Neoplato wrote:I had forgotten about the persona or the "mask" people put on to interact with society. This complicates things for me a bit; kind of like adding an extra layer. Jung implies that the ego is a victim of two separate forces acting upon it; the persona and the unconscious. The stronger the ego identifies with the persona, the stronger the unconscious will react against it (and he cites some good examples).
So in my terms "egothink" is confused by it's expected role and actions within society and the constant 'tugging" from the unconscious (the call?). So then this makes me wonder if inner peace actually results from the elimination of the ego, or a "fusing" of the "mask" with the unconscious?
Remember in the other thread my pointing out that it’s important to keep in mind the differing perspectives of East and West, and also the differences in terminology as used by Jung and Freud (and Campbell which I’ll clarify in a moment)?
I’m reminding you of this again since from the perspectives of Campbell and Jung, "the elimination of the ego" is not the aim when following one’s bliss or pursuing individuation. The ego is essential to the Western psyche’s development and expression as the center of consciousness, as the link between an individual’s outer and inner worlds and between the conscious and the unconscious. The Eastern psyche in its development and expression is a complementary way of being, with the ultimate aim of transcending the trappings of the world and ego rather than actively engaging with them; and please know that I’m not implying this way is somehow inferior to the West’s just different. The Westerner who finds value in Eastern ideas must keep in mind that Oriental beliefs, concepts, and practices, despite the occasional similarities to the Occidental, require a process of translation and flexibility to accommodate the Western mind set.
for related information in my MythNow Blog entry, A Bit of West Meets East, of Jung and Campbell, of Psychology
Now, again, a bit about terminology, and please note the use of capitalization or not:
* Campbell’s “hero or Hero” is the same as Jung’s “ego” and Freud’s “self.” Each is an essential conscious
factor in psychic functioning.
* Jung’s “Self” is the central archetype of the collective unconscious
from which the ego develops as a conscious extension. Jung conceptualized the Self as the archetype of wholeness and orchestrator of psychic functioning at all levels, and also as the unconscious factor that gives rise to instinctual spirituality. It’s the stirrings of Self that are at the root of individuation and following one’s bliss, the development of consciousness, and the generation of myth. Also, recall that I mentioned in the other thread that initially Jung did not capitalize the term “Self”; however, whenever you’re reading Jung and come across the lower case “self,” do think “Self-as-archetype” as he intended. (Freud had no concept similar to Self, nor did he posit a level of psychic functioning comparable to the collective unconscious.)
* Campbell frequently speaks of both Jung and Freud, of course, and while he certainly had a thorough understanding of both men’s theories, Campbell does not necessarily employ each’s terminology when referring to their ideas. Most importantly, sometimes Campbell uses the term “ego” and sometimes “self” when discussing Jung; and when generalizing about depth psychology or the development of personality, he commonly uses "self." So when reading Campbell, if the focus is on conscious functioning, think Jungian “ego” and Freudian “self.”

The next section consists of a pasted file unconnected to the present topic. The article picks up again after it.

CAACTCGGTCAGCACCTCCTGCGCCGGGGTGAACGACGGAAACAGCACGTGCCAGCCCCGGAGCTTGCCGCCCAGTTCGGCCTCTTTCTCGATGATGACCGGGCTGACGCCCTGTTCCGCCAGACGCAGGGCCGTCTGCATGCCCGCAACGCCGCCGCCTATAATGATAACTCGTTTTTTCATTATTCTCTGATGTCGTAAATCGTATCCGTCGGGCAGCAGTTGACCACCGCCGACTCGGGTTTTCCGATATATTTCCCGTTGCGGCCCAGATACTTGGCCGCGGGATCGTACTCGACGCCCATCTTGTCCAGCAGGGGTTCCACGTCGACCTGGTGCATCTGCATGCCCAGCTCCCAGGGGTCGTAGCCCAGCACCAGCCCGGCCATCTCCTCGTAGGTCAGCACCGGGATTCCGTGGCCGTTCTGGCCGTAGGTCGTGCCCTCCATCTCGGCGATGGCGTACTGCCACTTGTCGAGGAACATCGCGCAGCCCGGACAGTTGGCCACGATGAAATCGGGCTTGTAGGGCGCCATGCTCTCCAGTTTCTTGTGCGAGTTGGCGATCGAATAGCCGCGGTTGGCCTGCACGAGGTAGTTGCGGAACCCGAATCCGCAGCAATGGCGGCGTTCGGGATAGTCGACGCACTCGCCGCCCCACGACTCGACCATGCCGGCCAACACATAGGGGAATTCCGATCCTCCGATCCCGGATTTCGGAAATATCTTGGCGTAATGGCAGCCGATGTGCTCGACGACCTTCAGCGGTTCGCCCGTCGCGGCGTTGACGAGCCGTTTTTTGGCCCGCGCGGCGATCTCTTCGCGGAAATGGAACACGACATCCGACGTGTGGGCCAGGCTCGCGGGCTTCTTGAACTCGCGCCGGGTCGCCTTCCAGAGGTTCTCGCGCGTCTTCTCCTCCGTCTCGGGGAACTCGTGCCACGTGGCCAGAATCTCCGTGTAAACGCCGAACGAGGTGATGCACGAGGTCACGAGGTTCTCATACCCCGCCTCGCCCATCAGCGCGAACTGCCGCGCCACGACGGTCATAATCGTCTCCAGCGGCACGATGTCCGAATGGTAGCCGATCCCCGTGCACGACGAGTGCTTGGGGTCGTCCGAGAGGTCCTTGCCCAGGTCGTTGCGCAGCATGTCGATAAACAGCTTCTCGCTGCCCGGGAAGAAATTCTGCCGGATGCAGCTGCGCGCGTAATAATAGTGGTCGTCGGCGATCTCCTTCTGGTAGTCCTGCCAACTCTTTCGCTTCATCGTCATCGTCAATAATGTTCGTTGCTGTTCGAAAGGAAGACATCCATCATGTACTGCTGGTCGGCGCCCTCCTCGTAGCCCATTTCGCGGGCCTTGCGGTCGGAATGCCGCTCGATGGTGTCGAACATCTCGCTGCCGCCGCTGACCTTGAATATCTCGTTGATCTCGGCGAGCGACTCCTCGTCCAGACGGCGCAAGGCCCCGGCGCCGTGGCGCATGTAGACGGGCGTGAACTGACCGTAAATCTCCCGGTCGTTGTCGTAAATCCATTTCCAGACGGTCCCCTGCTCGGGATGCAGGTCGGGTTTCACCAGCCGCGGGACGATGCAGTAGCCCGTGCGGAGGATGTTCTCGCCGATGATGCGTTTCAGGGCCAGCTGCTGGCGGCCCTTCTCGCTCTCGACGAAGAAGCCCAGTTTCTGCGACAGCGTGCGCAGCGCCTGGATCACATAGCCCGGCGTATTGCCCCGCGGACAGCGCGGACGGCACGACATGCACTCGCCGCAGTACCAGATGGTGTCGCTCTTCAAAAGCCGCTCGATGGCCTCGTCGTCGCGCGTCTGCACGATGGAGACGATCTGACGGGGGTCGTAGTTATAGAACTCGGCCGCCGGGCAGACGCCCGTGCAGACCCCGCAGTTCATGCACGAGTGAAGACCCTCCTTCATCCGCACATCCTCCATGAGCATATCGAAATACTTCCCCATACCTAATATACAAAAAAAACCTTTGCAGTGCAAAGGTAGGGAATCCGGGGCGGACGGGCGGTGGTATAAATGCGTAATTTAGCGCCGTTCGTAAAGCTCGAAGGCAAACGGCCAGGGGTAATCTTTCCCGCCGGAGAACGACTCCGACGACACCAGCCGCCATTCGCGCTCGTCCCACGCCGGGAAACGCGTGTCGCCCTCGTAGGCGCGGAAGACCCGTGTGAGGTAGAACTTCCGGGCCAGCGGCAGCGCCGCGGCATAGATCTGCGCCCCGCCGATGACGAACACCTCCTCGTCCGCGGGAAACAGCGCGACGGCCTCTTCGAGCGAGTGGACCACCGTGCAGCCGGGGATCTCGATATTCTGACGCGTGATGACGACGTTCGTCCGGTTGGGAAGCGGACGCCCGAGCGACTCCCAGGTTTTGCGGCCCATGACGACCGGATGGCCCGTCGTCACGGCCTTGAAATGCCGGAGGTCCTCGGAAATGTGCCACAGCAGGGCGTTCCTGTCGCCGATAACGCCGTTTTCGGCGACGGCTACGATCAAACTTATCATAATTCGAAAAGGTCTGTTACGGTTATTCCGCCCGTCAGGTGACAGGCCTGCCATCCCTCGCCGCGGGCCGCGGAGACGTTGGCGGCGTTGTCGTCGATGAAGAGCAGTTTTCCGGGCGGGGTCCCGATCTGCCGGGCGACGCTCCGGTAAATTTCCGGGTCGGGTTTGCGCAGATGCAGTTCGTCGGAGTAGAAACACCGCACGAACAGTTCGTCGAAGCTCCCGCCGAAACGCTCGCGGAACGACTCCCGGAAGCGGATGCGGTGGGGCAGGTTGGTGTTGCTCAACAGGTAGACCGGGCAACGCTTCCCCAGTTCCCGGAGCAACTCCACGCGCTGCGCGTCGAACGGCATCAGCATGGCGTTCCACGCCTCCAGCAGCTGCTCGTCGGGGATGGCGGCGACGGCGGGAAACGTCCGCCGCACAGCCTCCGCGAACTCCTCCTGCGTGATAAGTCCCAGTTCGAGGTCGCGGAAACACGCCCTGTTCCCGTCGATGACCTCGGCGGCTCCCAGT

* At the heart of Campbell’s thinking, of course, is the notion of spirituality and its link to myth-making, whether collective or personal. He draws heavily on Jung’s notion of Self and its implications, but Campbell tends to use the term “self” in a general sense when addressing these ideas and the implications for a particular individual, that is, he uses the term in a layperson’s sense. So when reading Campbell, if the focus is on unconscious processes at the level of myth and the collective unconscious, keep in mind that the Self-as-archetype creates the story, so to speak, and motivates the main character who is the conscious “hero/ego/self."
The term "Self"* seems a suitable one for the unconscious substrate whose actual exponent in consciousness is the ego. The ego stands to the Self as the moved to the mover, or as object to subject, because the determining factors that radiate outward from the Self surround the ego on all sides and are therefore supraordinate to it. The Self, like the unconscious, is an a priori existent out of which the ego evolves. It is, so to speak, an unconscious prefiguration of the ego. It is not I who create myself; rather, I happen to myself.
(From Jung's "Transformation Symbolism in the Mass" in CW 11, par. 391.) (*
I capitalized "Self" since in this excerpt Jung had not.)
Do you, Neoplato, have a copy of Pathways to Bliss
? There Campbell also addresses much of what I've said so far.
I’d planned to go into the persona
for you, too, Neoplato, but I’ve run out of time. Sorry. So for now, keep in mind that the persona has both positive and negative characteristics and implications. As social beings in relationship who need to get along, we must learn to play certain roles in society to function and create meaningful and successful lives for ourselves and our families, and also to contribute to the well-being of society as a whole, and one way we do this is to adopt various personae to meet the demands of the social situations at hand. What is key is developing the insight to consciously choose among various personae with the recognition that we’re playing prescribed roles for specific purposes, and then being able to set aside those masks and their associated beliefs and behaviors until needed again or perhaps discarding them entirely when they no longer serve. More about this later if you’d like.